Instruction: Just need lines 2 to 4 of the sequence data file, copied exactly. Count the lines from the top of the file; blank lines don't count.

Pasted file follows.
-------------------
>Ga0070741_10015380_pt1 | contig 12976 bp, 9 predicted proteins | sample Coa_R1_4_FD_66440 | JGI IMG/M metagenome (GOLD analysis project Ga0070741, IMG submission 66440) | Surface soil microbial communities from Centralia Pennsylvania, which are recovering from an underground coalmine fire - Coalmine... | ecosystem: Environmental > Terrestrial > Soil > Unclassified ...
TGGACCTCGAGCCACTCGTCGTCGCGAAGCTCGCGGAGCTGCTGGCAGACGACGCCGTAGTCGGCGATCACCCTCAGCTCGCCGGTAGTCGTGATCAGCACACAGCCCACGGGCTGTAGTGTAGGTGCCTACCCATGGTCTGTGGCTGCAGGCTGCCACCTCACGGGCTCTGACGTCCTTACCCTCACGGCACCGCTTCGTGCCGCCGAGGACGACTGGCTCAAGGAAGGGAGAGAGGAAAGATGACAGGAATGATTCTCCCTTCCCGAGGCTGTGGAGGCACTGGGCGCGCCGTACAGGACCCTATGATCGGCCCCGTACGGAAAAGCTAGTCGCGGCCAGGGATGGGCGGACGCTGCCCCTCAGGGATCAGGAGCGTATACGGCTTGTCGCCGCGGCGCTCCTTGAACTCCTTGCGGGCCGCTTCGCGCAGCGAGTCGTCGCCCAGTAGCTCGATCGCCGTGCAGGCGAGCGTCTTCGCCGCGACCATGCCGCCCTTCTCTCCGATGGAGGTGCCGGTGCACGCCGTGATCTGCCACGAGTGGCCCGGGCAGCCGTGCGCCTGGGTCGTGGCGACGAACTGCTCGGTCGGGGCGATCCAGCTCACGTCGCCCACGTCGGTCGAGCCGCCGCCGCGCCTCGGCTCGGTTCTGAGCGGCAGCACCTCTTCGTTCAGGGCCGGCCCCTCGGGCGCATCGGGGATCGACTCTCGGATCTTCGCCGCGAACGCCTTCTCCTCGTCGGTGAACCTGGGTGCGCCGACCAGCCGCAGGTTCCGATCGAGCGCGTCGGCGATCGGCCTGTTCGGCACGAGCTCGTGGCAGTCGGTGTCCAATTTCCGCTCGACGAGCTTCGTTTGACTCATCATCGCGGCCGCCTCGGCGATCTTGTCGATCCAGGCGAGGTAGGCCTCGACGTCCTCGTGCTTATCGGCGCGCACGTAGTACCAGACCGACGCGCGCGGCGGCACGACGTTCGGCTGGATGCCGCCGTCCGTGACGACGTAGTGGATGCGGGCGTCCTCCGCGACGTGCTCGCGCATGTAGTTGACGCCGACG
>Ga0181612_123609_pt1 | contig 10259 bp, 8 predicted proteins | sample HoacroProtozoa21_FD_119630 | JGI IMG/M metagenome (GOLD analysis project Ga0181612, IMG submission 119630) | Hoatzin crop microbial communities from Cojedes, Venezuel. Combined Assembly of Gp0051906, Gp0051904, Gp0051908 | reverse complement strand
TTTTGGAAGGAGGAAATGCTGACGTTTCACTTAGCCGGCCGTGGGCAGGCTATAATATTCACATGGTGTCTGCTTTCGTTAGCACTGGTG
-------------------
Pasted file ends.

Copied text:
TGGACCTCGAGCCACTCGTCGTCGCGAAGCTCGCGGAGCTGCTGGCAGACGACGCCGTAGTCGGCGATCACCCTCAGCTCGCCGGTAGTCGTGATCAGCACACAGCCCACGGGCTGTAGTGTAGGTGCCTACCCATGGTCTGTGGCTGCAGGCTGCCACCTCACGGGCTCTGACGTCCTTACCCTCACGGCACCGCTTCGTGCCGCCGAGGACGACTGGCTCAAGGAAGGGAGAGAGGAAAGATGACAGGAATGATTCTCCCTTCCCGAGGCTGTGGAGGCACTGGGCGCGCCGTACAGGACCCTATGATCGGCCCCGTACGGAAAAGCTAGTCGCGGCCAGGGATGGGCGGACGCTGCCCCTCAGGGATCAGGAGCGTATACGGCTTGTCGCCGCGGCGCTCCTTGAACTCCTTGCGGGCCGCTTCGCGCAGCGAGTCGTCGCCCAGTAGCTCGATCGCCGTGCAGGCGAGCGTCTTCGCCGCGACCATGCCGCCCTTCTCTCCGATGGAGGTGCCGGTGCACGCCGTGATCTGCCACGAGTGGCCCGGGCAGCCGTGCGCCTGGGTCGTGGCGACGAACTGCTCGGTCGGGGCGATCCAGCTCACGTCGCCCACGTCGGTCGAGCCGCCGCCGCGCCTCGGCTCGGTTCTGAGCGGCAGCACCTCTTCGTTCAGGGCCGGCCCCTCGGGCGCATCGGGGATCGACTCTCGGATCTTCGCCGCGAACGCCTTCTCCTCGTCGGTGAACCTGGGTGCGCCGACCAGCCGCAGGTTCCGATCGAGCGCGTCGGCGATCGGCCTGTTCGGCACGAGCTCGTGGCAGTCGGTGTCCAATTTCCGCTCGACGAGCTTCGTTTGACTCATCATCGCGGCCGCCTCGGCGATCTTGTCGATCCAGGCGAGGTAGGCCTCGACGTCCTCGTGCTTATCGGCGCGCACGTAGTACCAGACCGACGCGCGCGGCGGCACGACGTTCGGCTGGATGCCGCCGTCCGTGACGACGTAGTGGATGCGGGCGTCCTCCGCGACGTGCTCGCGCATGTAGTTGACGCCGACG
>Ga0181612_123609_pt1 | contig 10259 bp, 8 predicted proteins | sample HoacroProtozoa21_FD_119630 | JGI IMG/M metagenome (GOLD analysis project Ga0181612, IMG submission 119630) | Hoatzin crop microbial communities from Cojedes, Venezuel. Combined Assembly of Gp0051906, Gp0051904, Gp0051908 | reverse complement strand
TTTTGGAAGGAGGAAATGCTGACGTTTCACTTAGCCGGCCGTGGGCAGGCTATAATATTCACATGGTGTCTGCTTTCGTTAGCACTGGTG